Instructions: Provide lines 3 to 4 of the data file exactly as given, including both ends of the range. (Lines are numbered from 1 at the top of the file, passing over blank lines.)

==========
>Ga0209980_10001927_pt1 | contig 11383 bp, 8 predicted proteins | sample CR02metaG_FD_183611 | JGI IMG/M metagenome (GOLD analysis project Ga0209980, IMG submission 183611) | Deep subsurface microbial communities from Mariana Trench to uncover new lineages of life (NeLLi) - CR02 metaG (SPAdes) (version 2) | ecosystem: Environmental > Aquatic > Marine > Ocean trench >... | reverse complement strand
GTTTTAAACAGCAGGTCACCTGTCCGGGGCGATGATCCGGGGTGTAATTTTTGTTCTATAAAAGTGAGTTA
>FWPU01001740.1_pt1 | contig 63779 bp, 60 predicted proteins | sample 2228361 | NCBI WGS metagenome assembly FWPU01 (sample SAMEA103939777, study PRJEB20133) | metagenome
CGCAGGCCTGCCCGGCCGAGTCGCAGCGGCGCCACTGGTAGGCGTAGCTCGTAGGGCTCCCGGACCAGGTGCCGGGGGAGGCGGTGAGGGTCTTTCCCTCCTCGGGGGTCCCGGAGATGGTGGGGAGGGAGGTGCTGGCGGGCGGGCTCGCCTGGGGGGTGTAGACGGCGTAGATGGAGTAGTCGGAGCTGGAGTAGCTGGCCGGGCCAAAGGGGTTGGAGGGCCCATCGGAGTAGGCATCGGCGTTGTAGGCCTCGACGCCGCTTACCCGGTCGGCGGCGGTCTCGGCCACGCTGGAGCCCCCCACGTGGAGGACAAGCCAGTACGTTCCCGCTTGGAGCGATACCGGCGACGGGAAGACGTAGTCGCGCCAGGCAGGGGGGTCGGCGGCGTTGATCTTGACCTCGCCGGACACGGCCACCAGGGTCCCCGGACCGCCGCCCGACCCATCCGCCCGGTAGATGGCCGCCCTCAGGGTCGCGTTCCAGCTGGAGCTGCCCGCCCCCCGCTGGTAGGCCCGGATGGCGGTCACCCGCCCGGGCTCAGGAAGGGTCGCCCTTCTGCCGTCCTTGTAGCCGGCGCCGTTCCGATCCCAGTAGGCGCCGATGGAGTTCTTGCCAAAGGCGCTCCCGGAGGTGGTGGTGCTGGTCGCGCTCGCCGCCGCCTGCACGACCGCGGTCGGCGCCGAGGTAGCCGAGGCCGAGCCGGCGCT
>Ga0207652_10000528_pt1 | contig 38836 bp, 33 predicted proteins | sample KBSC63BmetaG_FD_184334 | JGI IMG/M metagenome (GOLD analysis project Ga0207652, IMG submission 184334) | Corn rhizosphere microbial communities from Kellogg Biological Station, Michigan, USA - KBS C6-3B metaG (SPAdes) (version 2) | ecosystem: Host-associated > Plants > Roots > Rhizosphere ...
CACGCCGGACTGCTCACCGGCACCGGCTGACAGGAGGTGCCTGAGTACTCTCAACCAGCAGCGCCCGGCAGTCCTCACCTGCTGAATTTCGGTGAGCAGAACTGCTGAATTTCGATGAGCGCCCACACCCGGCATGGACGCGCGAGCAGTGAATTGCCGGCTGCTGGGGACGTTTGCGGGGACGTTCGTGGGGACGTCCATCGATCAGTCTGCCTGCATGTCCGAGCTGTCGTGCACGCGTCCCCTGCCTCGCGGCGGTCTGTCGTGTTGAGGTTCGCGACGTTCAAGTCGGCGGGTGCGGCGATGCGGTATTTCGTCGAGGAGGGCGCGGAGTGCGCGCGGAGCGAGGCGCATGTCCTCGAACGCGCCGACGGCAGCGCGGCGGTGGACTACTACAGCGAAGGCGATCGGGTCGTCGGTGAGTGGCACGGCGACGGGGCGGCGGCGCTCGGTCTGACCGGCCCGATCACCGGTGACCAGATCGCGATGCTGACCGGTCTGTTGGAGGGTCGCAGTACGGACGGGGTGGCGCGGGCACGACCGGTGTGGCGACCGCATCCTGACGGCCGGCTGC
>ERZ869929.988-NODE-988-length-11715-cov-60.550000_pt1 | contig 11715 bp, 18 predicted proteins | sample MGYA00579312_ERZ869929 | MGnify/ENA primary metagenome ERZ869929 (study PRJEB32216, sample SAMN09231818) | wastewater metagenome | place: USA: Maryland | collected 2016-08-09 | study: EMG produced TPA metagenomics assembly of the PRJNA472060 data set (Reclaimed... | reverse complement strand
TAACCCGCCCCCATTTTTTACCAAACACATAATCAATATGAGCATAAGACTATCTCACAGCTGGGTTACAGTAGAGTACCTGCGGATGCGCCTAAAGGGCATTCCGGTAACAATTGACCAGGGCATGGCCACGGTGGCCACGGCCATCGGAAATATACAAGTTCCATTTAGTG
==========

>FWPU01001740.1_pt1 | contig 63779 bp, 60 predicted proteins | sample 2228361 | NCBI WGS metagenome assembly FWPU01 (sample SAMEA103939777, study PRJEB20133) | metagenome
CGCAGGCCTGCCCGGCCGAGTCGCAGCGGCGCCACTGGTAGGCGTAGCTCGTAGGGCTCCCGGACCAGGTGCCGGGGGAGGCGGTGAGGGTCTTTCCCTCCTCGGGGGTCCCGGAGATGGTGGGGAGGGAGGTGCTGGCGGGCGGGCTCGCCTGGGGGGTGTAGACGGCGTAGATGGAGTAGTCGGAGCTGGAGTAGCTGGCCGGGCCAAAGGGGTTGGAGGGCCCATCGGAGTAGGCATCGGCGTTGTAGGCCTCGACGCCGCTTACCCGGTCGGCGGCGGTCTCGGCCACGCTGGAGCCCCCCACGTGGAGGACAAGCCAGTACGTTCCCGCTTGGAGCGATACCGGCGACGGGAAGACGTAGTCGCGCCAGGCAGGGGGGTCGGCGGCGTTGATCTTGACCTCGCCGGACACGGCCACCAGGGTCCCCGGACCGCCGCCCGACCCATCCGCCCGGTAGATGGCCGCCCTCAGGGTCGCGTTCCAGCTGGAGCTGCCCGCCCCCCGCTGGTAGGCCCGGATGGCGGTCACCCGCCCGGGCTCAGGAAGGGTCGCCCTTCTGCCGTCCTTGTAGCCGGCGCCGTTCCGATCCCAGTAGGCGCCGATGGAGTTCTTGCCAAAGGCGCTCCCGGAGGTGGTGGTGCTGGTCGCGCTCGCCGCCGCCTGCACGACCGCGGTCGGCGCCGAGGTAGCCGAGGCCGAGCCGGCGCT